With Damsels In Distress, Whit Stillman returns to directing after 13 years by taking the sympathetic comedy of manners he’s known for and placing it in the social milieu of a college campus. The results are, if not the long-gestated masterpiece one might expect after such a long hiatus, certainly a welcome reintroduction to Stillman’s distinct breed of smart and talky comic dramas.
Like his previous films, this is a rumination on the intensity of modern youth; how the educated young are, in a sense, rendered insane by the wealth of privilege and experience offered up to them by life, by the growing weight of passing history on their shoulders. As in Metropolitan (1989), this insanity is observed by an outsider. In this case, it’s Lily (Analeigh Tipton), a transfer student who ends up rooming with a trio of well-meaning (and groomed) and obliviously snobbish girls led by Violet (Greta Gerwig). Lily becomes our proxy in the absurdist diorama of college life that the film’s Seven Oaks College provides, with its over-the-top castes of “Romans” (instead of Greeks), pungent dorm-dwellers and suicidal education students.
Lily often comments how everyone surrounding her is “crazy” or “insane,” and Violet readily admits that she is. Gerwig plays Violet as a sweet, earnest foil for pessimism; turning her “craziness” and sadness, released into a “tailspin” (she prefers not to use the word “depression”) by problems with her jock boyfriend Frank (Ryan Metcalf), into an opportunity for growth and self-awareness. Despite its preoccupation with depression (the girls run a Suicide Prevention Centre, and Seven Oaks itself is rife with comically failed suicide attempts), there’s little room for cynicism in this film. While Stillman exposes the hypocrisy and self-absorption of privileged young adults at every turn, and shows their ability to hurt each other with ease, he also examines their capacity for warmth and sincerity. His characters are all essentially flawed but good people, hapless guardians of the hope that surrounds the notion of higher education. As Thor (Billy Magnusson), a frat-boy who can’t recognize colours, exclaims on successfully labelling the shades of a rainbow for the first time: “We can learn!”
Violet’s endless faith in people is, in this world at least, justified. In this, the film’s day-glo, tap-dancing leanings towards classic musicals make perfect sense. It brightly resurrects the genre’s utopian optimism without its bloated excess in a way that reminds of this year’s The Muppets. As in Stillman’s previous film The Last Days of Disco (1998), music and dance represent a celebration of what is inherently good in humanity, which is why Violet wants to start a new worldwide dance sensation. Damsels lacks the understated sense of place and strong sense of historical context that Stillman’s other films have, being set in an iridescent fantasy bubble. But there’s an inherent nostalgia in the evocation of this familiar generational fear of not living up to a past constantly in the process of being romanticized. Hence the ‘craziness’ of the young—a desperation which can manifest itself in harmful and joyful ways. The film invites us to celebrate that without cruelty or judgement, as Lily strives to without sacrificing her professed need to be “normal.”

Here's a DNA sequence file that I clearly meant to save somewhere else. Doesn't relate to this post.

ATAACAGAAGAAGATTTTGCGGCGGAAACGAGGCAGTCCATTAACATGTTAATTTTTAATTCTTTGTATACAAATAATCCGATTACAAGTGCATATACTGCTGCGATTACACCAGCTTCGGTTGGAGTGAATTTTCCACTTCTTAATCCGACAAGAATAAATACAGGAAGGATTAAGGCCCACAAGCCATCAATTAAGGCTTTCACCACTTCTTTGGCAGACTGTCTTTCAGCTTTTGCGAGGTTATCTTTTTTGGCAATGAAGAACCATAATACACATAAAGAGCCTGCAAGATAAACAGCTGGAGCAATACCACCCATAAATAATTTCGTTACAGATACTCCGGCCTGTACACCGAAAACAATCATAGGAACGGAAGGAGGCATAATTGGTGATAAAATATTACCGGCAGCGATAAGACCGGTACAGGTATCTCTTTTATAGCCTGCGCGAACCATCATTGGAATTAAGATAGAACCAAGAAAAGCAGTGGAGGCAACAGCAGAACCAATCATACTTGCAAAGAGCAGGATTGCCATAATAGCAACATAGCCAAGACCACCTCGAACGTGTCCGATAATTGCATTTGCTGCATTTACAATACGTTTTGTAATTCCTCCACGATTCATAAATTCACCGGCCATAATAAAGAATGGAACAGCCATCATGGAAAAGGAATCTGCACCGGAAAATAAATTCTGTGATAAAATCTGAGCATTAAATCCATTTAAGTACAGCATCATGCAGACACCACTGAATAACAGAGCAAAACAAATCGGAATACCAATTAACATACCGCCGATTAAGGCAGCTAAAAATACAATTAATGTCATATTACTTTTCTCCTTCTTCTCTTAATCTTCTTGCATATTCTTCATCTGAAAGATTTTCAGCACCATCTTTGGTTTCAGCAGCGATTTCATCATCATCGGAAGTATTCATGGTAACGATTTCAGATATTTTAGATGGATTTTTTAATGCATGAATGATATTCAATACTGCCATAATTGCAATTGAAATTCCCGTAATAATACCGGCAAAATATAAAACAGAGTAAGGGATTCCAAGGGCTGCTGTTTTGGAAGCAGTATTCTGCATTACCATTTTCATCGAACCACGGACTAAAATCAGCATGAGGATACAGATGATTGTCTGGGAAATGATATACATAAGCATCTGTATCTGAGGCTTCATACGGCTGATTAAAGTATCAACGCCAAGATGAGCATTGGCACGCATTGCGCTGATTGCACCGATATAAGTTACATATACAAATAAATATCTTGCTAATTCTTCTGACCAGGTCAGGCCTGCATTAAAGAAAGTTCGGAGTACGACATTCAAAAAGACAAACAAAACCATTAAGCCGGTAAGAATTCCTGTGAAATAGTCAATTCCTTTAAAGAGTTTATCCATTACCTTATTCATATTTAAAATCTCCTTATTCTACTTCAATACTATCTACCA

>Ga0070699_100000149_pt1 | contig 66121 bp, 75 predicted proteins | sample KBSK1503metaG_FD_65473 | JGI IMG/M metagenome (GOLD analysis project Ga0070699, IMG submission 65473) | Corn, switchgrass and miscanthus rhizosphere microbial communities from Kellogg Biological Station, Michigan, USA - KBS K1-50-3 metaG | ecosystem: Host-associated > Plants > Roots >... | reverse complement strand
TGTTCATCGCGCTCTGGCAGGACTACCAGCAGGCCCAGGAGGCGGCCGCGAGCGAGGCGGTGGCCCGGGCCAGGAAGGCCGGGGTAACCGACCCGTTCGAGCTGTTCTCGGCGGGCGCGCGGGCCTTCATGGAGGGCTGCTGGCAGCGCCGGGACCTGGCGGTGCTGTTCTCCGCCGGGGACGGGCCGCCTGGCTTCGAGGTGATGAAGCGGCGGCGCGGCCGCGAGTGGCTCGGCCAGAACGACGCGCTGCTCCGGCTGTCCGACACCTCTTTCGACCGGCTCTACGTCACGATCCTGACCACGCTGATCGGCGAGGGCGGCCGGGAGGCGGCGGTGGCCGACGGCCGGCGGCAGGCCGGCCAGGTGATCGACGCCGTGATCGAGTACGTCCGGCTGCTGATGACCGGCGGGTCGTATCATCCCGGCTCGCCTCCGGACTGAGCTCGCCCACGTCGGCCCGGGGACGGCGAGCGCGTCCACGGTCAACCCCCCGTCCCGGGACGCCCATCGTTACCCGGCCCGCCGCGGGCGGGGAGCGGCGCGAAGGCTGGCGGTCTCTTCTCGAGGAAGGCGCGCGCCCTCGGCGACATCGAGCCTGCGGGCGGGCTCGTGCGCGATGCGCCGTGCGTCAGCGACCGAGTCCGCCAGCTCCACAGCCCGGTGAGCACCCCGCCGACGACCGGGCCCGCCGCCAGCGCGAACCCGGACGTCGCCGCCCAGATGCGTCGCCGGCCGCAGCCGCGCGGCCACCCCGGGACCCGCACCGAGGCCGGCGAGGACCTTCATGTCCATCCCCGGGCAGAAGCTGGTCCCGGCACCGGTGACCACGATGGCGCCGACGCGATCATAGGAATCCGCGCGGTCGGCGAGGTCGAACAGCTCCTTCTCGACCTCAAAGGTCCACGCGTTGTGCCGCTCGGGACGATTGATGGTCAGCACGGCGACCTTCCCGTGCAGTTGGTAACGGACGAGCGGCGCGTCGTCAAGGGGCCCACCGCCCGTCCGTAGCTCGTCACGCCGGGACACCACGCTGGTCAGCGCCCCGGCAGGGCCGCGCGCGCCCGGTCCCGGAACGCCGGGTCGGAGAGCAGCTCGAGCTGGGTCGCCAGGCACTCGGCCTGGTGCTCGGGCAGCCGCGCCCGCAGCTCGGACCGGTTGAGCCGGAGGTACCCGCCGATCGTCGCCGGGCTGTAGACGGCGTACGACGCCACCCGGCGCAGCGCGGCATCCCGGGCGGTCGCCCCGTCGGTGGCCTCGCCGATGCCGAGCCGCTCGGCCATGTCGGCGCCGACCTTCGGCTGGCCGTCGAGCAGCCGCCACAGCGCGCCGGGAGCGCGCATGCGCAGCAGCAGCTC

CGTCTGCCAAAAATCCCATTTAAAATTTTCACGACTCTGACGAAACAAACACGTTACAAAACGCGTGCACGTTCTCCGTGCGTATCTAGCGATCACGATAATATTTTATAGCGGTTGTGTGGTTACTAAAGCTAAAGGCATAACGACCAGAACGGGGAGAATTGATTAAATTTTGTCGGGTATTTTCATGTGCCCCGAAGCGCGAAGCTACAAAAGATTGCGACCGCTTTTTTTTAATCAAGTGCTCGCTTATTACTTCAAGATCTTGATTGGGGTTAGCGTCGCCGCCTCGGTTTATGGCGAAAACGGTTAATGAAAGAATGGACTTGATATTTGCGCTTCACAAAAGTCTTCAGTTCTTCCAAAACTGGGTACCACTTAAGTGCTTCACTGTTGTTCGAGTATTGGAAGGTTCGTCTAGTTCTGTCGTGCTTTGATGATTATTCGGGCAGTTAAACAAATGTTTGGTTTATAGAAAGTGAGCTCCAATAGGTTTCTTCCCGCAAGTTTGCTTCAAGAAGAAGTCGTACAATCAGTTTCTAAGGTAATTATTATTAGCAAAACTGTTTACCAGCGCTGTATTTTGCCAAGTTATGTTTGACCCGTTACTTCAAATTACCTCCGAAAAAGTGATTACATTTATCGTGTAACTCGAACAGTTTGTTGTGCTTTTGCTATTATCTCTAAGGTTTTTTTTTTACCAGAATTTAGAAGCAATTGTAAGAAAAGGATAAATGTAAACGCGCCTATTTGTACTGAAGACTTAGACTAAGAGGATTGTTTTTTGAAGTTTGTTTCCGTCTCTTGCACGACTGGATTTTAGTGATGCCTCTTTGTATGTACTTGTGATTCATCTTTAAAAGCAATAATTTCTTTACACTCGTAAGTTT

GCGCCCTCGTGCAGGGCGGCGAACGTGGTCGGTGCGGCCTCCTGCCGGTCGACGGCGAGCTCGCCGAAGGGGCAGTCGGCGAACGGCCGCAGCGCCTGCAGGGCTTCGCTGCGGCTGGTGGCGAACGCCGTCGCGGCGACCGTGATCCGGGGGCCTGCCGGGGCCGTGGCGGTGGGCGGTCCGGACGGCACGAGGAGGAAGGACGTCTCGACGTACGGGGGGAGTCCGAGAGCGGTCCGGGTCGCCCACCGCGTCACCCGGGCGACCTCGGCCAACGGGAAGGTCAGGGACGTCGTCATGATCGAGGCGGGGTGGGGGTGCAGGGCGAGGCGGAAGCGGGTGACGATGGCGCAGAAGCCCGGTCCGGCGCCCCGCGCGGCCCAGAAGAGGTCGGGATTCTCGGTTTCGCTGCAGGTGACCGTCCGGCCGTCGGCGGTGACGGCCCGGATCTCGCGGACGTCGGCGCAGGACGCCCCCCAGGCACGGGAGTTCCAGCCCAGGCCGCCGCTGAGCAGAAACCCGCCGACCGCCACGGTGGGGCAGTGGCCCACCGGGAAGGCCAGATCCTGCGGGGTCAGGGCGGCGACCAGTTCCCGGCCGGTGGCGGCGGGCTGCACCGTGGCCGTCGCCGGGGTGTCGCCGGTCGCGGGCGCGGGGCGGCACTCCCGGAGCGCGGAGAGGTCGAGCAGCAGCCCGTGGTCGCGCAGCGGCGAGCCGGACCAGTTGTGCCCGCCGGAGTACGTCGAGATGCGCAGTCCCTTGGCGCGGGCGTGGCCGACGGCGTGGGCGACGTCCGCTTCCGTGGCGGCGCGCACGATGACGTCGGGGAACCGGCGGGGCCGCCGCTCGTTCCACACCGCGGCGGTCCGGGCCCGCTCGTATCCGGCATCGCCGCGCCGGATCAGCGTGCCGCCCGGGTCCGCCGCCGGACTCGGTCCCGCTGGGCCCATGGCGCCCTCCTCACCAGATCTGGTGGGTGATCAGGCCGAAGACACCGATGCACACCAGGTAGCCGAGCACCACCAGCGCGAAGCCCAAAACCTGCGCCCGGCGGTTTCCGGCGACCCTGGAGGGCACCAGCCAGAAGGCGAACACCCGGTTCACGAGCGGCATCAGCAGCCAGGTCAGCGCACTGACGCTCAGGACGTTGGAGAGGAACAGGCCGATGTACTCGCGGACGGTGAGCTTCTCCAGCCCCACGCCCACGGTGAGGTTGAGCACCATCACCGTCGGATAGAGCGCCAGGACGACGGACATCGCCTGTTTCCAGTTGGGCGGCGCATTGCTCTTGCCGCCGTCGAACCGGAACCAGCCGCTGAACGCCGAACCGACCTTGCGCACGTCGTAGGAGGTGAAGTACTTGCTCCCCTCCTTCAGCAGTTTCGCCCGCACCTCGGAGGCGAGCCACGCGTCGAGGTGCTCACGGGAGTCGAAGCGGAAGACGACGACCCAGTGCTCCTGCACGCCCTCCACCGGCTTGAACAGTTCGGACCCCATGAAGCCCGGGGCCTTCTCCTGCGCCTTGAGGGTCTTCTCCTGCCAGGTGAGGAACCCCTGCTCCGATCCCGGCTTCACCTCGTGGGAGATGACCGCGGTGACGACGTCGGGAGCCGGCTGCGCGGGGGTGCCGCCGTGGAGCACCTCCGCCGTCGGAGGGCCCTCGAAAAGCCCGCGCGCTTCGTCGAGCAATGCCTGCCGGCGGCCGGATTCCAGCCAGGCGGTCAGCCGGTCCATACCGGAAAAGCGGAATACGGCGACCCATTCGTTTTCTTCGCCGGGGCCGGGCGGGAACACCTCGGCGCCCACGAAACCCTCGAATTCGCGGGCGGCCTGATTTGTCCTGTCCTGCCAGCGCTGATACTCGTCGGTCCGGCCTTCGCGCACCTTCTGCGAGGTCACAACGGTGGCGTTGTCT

The broad comedy that Stillman mixes in with his mannered dialogue to portray his child-like frat-boys is odd, and not quite successful. But it’s more than made up for by the four women driving the movie (Megalyn Echikunwoke and Carrie MacLemore play Rose and Heather). All of them (Gerwig especially) bolster Stillman’s ability to create distinct and unusual characters with economy, so that every member of his varied ensembles stands out. Rose and Heather are shallower in this regard than Violet and Lily, but Echikunwoke and MacLemore keep them delightfully alive. Fred and Xavier, the non-frat boys who challenge the bonds of the titular damsels, are also well played by Adam Brody and Hugo Becker. Like the leading ladies, they bring to their characters a quirkiness that transcends the predictability of quirk.
Damsels In Distress will be hard to swallow for many, with its zany characters, self-consciously elevated (some might say stilted) dialogue, and incongruous mix of cartoonish campus movie and sharply witty character-driven indie. But it’s worth hanging around till the end to let its oddness grow on you, if only to see how a film so souffle-sweet and light can also feel so layered and singular. I for one am glad to welcome Stillman into twenty-first century cinema.
DAMSELS IN DISTRESS
USA 2011. Director: Whit Stillman
Cast: Greta Gerwig, Carrie MacLemore, Megalyn Echikunwoke, Analeigh Tipton